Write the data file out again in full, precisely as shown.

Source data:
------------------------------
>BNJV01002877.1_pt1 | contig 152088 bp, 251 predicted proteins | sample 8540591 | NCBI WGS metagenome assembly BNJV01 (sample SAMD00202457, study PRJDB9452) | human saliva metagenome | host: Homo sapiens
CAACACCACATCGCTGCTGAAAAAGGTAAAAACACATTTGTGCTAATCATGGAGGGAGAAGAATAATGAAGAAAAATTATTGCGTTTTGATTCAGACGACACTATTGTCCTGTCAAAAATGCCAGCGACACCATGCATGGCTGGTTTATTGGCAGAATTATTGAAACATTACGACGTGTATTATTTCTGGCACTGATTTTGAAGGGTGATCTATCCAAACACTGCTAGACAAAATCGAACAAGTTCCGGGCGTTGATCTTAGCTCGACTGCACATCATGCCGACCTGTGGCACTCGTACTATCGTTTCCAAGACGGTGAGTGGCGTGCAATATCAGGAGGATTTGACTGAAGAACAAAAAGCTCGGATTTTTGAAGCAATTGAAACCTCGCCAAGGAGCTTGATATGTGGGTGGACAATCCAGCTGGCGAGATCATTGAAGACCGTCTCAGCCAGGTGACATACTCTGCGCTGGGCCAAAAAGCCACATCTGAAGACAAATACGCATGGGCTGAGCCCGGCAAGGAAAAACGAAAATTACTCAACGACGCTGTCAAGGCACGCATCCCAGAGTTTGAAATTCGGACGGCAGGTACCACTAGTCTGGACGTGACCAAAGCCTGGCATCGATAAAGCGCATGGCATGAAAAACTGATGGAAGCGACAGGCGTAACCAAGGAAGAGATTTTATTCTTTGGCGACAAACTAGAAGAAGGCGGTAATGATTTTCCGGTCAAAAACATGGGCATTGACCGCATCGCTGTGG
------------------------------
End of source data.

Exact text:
>BNJV01002877.1_pt1 | contig 152088 bp, 251 predicted proteins | sample 8540591 | NCBI WGS metagenome assembly BNJV01 (sample SAMD00202457, study PRJDB9452) | human saliva metagenome | host: Homo sapiens
CAACACCACATCGCTGCTGAAAAAGGTAAAAACACATTTGTGCTAATCATGGAGGGAGAAGAATAATGAAGAAAAATTATTGCGTTTTGATTCAGACGACACTATTGTCCTGTCAAAAATGCCAGCGACACCATGCATGGCTGGTTTATTGGCAGAATTATTGAAACATTACGACGTGTATTATTTCTGGCACTGATTTTGAAGGGTGATCTATCCAAACACTGCTAGACAAAATCGAACAAGTTCCGGGCGTTGATCTTAGCTCGACTGCACATCATGCCGACCTGTGGCACTCGTACTATCGTTTCCAAGACGGTGAGTGGCGTGCAATATCAGGAGGATTTGACTGAAGAACAAAAAGCTCGGATTTTTGAAGCAATTGAAACCTCGCCAAGGAGCTTGATATGTGGGTGGACAATCCAGCTGGCGAGATCATTGAAGACCGTCTCAGCCAGGTGACATACTCTGCGCTGGGCCAAAAAGCCACATCTGAAGACAAATACGCATGGGCTGAGCCCGGCAAGGAAAAACGAAAATTACTCAACGACGCTGTCAAGGCACGCATCCCAGAGTTTGAAATTCGGACGGCAGGTACCACTAGTCTGGACGTGACCAAAGCCTGGCATCGATAAAGCGCATGGCATGAAAAACTGATGGAAGCGACAGGCGTAACCAAGGAAGAGATTTTATTCTTTGGCGACAAACTAGAAGAAGGCGGTAATGATTTTCCGGTCAAAAACATGGGCATTGACCGCATCGCTGTGG